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How others see China

Deng Xiaoping famously argued that China would be wise to hide its strength and bide its time. Xi Jinping, China's current leader, has made clear that he thinks the days of hiding and biding are over.

President Xi has called for "a new era" for China that moves his country "closer to center stage" in world affairs. He has offered his country as "a new option for other countries," an alternative to Western-style democracy and its often erratic approach to problem-solving.

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The Taiwan trap

Tensions over Taiwan have surged in recent weeks. On September 19, US Undersecretary of State Keith Krach visited Taiwan, and Beijing responded by launching military exercises and sending 16 fighter jets and two bombers careening through Taiwan's airspace.

Krach was in fact the second notable US visitor to the island in just two months. In both cases, Beijing responded with a show of force. The US is reportedly also considering the sale of precision-guided missiles to Taiwan. China has responded with threats of sanctions against US companies.

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US-China: Temperature rising

Over the past eight days, the US-China relationship got notably hotter. None of the new developments detailed below is big enough by itself to kill hopes for better relations next year, but collectively they point in a dangerous direction.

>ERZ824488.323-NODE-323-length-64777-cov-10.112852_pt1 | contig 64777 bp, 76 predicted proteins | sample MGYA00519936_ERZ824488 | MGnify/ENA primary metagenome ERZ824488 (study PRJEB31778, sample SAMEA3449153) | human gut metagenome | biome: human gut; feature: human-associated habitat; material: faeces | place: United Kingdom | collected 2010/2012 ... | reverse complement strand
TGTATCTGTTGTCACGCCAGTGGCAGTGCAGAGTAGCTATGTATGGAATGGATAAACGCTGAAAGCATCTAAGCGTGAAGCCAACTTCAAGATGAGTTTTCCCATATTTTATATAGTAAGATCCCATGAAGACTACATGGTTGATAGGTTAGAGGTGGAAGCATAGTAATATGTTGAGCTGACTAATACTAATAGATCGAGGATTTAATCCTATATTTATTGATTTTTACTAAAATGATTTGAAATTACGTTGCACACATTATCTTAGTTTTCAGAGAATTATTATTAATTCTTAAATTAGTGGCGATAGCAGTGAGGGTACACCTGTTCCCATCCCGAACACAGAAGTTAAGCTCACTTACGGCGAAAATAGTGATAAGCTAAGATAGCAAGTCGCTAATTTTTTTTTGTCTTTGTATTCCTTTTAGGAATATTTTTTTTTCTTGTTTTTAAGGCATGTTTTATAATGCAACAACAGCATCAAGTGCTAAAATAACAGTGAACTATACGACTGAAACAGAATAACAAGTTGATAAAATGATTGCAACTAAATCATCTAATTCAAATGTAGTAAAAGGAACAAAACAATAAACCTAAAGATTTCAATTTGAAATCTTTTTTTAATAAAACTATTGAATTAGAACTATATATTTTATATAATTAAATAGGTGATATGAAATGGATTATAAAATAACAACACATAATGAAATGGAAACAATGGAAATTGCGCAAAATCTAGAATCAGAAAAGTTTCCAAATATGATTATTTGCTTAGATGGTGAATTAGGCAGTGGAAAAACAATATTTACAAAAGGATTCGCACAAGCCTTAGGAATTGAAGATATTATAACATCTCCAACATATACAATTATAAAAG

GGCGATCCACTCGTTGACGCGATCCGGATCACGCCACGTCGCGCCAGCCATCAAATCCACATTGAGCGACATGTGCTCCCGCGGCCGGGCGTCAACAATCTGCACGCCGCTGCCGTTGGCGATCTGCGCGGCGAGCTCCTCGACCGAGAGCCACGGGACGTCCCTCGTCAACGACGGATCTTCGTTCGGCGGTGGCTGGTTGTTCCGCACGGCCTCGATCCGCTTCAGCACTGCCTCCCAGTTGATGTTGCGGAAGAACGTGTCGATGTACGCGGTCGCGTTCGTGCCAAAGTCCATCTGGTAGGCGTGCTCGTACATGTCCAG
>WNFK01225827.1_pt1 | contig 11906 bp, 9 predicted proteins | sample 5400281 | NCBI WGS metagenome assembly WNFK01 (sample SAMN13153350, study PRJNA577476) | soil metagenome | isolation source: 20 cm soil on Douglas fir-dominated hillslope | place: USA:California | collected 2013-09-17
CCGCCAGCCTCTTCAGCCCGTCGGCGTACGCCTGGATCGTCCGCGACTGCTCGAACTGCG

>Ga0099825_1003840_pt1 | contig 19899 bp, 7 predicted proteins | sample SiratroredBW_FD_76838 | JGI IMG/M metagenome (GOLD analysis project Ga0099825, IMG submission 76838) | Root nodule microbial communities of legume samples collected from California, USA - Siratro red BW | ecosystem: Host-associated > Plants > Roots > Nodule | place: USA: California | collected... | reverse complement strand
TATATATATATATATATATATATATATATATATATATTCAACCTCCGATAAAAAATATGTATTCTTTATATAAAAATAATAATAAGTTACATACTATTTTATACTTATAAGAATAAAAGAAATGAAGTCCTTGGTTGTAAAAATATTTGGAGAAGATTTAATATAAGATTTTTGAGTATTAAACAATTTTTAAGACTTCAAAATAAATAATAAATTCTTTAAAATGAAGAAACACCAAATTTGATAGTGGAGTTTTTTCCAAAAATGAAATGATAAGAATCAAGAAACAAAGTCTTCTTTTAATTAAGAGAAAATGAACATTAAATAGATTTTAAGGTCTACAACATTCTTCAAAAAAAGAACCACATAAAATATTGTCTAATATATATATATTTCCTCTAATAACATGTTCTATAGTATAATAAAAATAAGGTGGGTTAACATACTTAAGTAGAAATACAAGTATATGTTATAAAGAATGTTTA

US jabs over Hong Kong: On September 14, the US State Department issued a travel warning for the city because of what it calls China's "arbitrary enforcement of local laws" by police. The US is closely monitoring the case of 10 people detained by China while attempting to flee to Taiwan by boat. China's response to US criticism of its new security law in Hong Kong remains muted. That could change if relations deteriorate further.

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Podcast: From Bad to Worse: US/China Relations with Zanny Minton Beddoes


On the GZERO World Podcast, Ian Bremmer explores the escalating tension between the world's two biggest geopolitical and economic players—the US and China. With guest Zanny Minton Beddoes, Editor-in-Chief of The Economist, Bremmer discusses the modern history of China after the fall of the Soviet Union and why another Cold War might be inevitable.

Biden goes to China

Donald Trump can still win re-election in November, but foreign governments read the same polls we do. They know that Joe Biden heads into the homestretch with a sizeable polling lead — both nationally and in the states most likely to decide the outcome. Naturally, they're thinking ahead to what a Biden foreign policy might look like.

They're probably glad that Biden gives them a half-century track record to study. (He was first elected to local office in 1970 and to the US Senate in 1972.) The six years he spent as ranking member, then chairman, of the Senate Foreign Relations Committee, his term as co-chairman of the Senate's NATO Observer Group, and his eight years as Barack Obama's vice president tell them that he's essentially a "liberal internationalist," a person who believes that America must lead a global advance of democracy and freedom — and that close cooperation with allies is essential for success.

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